The current state of the cyber security industry is troubling to say the least, with 2016 experiencing a greater number of successful, more vicious cyber attacks than ever before
The past few months have summed up the current state of the cyber security industry.
In a matter of days at the end of November the European Commission was brought offline by a distributed denial-of-service (DDoS) attack, San Francisco’s Municipal Railway was held to ransom by ransomware in a system-wide attack and it was revealed that in September the Japanese Defence Ministry and Self-Defence Forces were hacked, which may have compromised Japan’s internal military network.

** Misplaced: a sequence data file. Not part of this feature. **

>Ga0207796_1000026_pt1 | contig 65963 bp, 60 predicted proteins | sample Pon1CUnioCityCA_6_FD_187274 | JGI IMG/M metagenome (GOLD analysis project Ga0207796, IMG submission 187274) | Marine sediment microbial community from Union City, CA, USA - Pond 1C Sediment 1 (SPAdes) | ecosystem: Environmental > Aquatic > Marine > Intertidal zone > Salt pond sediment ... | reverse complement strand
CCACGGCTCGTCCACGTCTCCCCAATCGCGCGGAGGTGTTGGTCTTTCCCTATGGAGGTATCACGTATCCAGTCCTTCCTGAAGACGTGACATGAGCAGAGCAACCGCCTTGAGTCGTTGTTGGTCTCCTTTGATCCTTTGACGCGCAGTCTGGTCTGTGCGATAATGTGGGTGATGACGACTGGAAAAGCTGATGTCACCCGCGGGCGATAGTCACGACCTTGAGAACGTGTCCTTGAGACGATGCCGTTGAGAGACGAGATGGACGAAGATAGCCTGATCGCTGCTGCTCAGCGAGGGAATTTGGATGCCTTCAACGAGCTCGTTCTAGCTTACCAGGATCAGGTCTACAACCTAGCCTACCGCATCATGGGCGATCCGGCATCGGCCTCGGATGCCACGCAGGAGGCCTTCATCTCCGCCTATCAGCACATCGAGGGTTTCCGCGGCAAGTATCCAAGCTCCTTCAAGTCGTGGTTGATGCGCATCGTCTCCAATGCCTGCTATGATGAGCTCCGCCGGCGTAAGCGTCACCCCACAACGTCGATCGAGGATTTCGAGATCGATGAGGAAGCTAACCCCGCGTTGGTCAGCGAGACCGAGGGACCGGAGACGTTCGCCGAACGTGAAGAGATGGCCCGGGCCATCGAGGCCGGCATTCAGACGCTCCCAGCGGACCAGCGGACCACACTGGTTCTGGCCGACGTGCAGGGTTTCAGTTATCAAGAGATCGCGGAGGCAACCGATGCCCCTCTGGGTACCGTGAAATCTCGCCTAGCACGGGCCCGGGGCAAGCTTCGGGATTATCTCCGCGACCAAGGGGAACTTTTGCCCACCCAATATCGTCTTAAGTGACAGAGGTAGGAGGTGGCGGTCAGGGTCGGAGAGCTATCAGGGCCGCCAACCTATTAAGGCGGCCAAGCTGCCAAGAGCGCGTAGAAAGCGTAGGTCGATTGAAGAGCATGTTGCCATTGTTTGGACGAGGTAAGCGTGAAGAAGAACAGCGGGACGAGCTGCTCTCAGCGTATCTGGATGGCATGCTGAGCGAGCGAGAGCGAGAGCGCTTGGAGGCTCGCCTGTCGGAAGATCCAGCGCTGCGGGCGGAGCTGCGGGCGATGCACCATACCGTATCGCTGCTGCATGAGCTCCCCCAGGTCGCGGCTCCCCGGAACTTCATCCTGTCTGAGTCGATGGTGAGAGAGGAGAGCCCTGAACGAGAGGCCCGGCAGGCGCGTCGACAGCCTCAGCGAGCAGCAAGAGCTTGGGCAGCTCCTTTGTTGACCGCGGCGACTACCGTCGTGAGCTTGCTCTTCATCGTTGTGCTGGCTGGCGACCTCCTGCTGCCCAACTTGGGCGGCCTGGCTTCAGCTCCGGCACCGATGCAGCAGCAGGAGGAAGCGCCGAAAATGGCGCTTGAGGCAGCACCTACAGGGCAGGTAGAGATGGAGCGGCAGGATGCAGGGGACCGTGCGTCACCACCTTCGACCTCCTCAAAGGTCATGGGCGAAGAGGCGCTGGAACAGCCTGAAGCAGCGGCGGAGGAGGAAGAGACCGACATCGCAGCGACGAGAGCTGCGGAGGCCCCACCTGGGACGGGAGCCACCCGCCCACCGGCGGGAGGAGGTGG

It seems almost farcical, and from these recent examples it is evident that critical infrastructure is totally unprepared for an attack and will continue to be severely vulnerable at the beginning of 2017.
It is not just the public sector that is suffering, with private organisations facing daily hacking attacks despite serious investment in cyber security strategies.
The problem is inherently twofold. The first is that cyber criminals and their tactics are constantly evolving, becoming more overwhelming and hard to detect by the day, it seems.
The ferocity of cyber attacks was illustrated last year by the Mirai botnet n(or Dyn) attacks that overran a number of systems using corrupted Internet of Things (IoT) devices.
When the malicious code was first published online in October, it gave a suspected group of teenagers the ability to shut down the likes of Twitter and Spotify.
In the preceding month, Liberia’s internet was taken offline using the same code. Improving the security of IoT devices will be crucial during 2017. This is where the most devastating cyber attacks will originate.